The point is that any scoring system can make for a flawed look at a politico, because sometimes actions are more important than votes and not every issue is of equal importance. To use Rubio as an example, he may be voting the correct way on economic issues but most have still not forgiven him for working with the pro-amnesty portion of the party on immigration.

In general I’m satisfied with how Andy Harris votes – when he served in the Maryland Senate he was one of only two legislators who have ever achieved a perfect monoblogue Accountability Project score of 100 in a particular session. I’m a very difficult taskmaster. So it goes without saying I was an early Harris Congressional supporter and remain so, given the lack of credible and better opposition in our district, at least until 2022. (This is because he set a 12-year term limit on himself.)

If I could wave a magic wand and get hundreds more members of Congress like Andy Harris, I’d take it in a second. We would be so much better off, regardless of the scores he’s assigned.

Free advertising (for the politically correct)

The e-mail was from Americans for Prosperity, and perhaps it came across as a little shrill. But interim Maryland AFP director Nick Loffer brought up a pretty good point:

Governor O’Malley is spending your tax dollars on professionally produced TV ads in a new PR stunt to mask Maryland’s dreadful business climate.  Outrageous!  These government TV ads promote handpicked businesses and their products to convince job creators to pick Maryland without your consent!

You shouldn’t be forced by your government to promote any company period! It’s wrong, unfair, and abandons America’s free market economy! (All emphasis in original.)

What struck me about this, though, were the immaculately politically correct companies selected for this round:

B’More Organic 

Jennifer and Andrew Buerger traveled to Iceland in 2009 to help raise funds for Jodi’s Climb for Hope, a nonprofit honoring Andrew’s sister. Their mountain climbing expedition, led by Maryland’s Earth Treks, was a life changing journey. Jennifer and Andrew also discovered a healthy, nutritious Icelandic yogurt and launched B’More Organic, a business built around a 100% organic, fat-free, gluten-free, low-lactose yogurt smoothie that packs 30 grams of protein. You can find B’more Organics delicious yogurt smoothies in other small Maryland businesses like Mom’s Markets, Roots Markets, Earth Treks Climbing Centers and Wegmans. Good for you, Good for Maryland, Good for the Planet!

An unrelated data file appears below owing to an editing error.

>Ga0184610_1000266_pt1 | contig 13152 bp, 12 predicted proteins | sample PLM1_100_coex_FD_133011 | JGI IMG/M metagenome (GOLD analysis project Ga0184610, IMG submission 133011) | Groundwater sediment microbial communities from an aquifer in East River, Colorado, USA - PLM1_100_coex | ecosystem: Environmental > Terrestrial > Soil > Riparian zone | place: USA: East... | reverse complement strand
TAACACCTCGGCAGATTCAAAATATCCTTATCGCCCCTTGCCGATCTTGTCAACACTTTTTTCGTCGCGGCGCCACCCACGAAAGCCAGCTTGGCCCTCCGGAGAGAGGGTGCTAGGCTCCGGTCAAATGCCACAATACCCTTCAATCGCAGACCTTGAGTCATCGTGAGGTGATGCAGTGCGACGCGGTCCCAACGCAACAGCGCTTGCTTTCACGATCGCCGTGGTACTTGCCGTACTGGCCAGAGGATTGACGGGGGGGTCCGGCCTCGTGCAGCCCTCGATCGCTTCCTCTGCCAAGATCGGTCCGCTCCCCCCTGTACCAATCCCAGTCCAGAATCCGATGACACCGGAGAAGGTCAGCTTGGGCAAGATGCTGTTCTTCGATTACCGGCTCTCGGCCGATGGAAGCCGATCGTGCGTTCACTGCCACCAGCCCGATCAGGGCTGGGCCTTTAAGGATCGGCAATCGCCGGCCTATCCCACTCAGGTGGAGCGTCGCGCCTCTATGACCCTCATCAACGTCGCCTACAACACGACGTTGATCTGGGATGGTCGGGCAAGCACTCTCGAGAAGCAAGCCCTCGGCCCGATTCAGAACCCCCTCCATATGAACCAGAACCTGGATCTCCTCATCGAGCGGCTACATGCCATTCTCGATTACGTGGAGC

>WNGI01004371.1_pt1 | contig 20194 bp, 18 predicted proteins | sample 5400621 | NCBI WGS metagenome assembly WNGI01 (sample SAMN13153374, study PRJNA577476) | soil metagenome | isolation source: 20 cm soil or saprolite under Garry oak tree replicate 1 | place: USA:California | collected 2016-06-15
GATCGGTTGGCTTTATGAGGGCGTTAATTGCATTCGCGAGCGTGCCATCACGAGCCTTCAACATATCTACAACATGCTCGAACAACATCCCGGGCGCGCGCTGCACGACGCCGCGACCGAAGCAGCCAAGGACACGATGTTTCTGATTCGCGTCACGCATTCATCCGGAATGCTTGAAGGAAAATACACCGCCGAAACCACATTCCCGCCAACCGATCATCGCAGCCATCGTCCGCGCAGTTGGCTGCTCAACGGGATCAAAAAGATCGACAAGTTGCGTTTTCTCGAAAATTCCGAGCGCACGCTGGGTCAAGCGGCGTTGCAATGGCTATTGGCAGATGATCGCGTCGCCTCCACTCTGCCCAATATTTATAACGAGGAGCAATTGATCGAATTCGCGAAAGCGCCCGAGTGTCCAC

Clean Currents

People across Maryland are signing up for wind power with Clean Currents. Co-founded in 2005 by Gary Skulnik, Clean Currents has helped 10,000 homes and 3,000 businesses make the switch to wind power in the Maryland region. Clean Currents provides wind power to Maryland businesses like Honest Tea, Woodberry Kitchen and Chesapeake Bay Roasting Company. A certified B-Corporation, Clean Currents is also growing the next sustainable energy generation with community partners like Baltimore’s Midtown Academy. It’s easy to switch to Clean Currents clean energy, there are no added fees, no equipment to install, just good clean energy. Good for you, Good for Maryland, Good for the Planet.

Apples & Oranges Fresh Market

Meet new neighbor, Apples and Oranges Fresh Market – a fresh market for a fresh start towards healthy eating and a better quality of life. A full service grocery store committed to providing nutritious and delicious food options for the community of East Baltimore, Eric and Michele Speaks-March, opened Apples & Oranges in March 2013. Stocking their neighborhood market with garden-fresh produce, fresh meat and dairy products, and offering customers recipes, nutrition information and healthy eating tips, this local Maryland business is clearly invested in a future that is Good for You, Good for Maryland and Good for the Planet.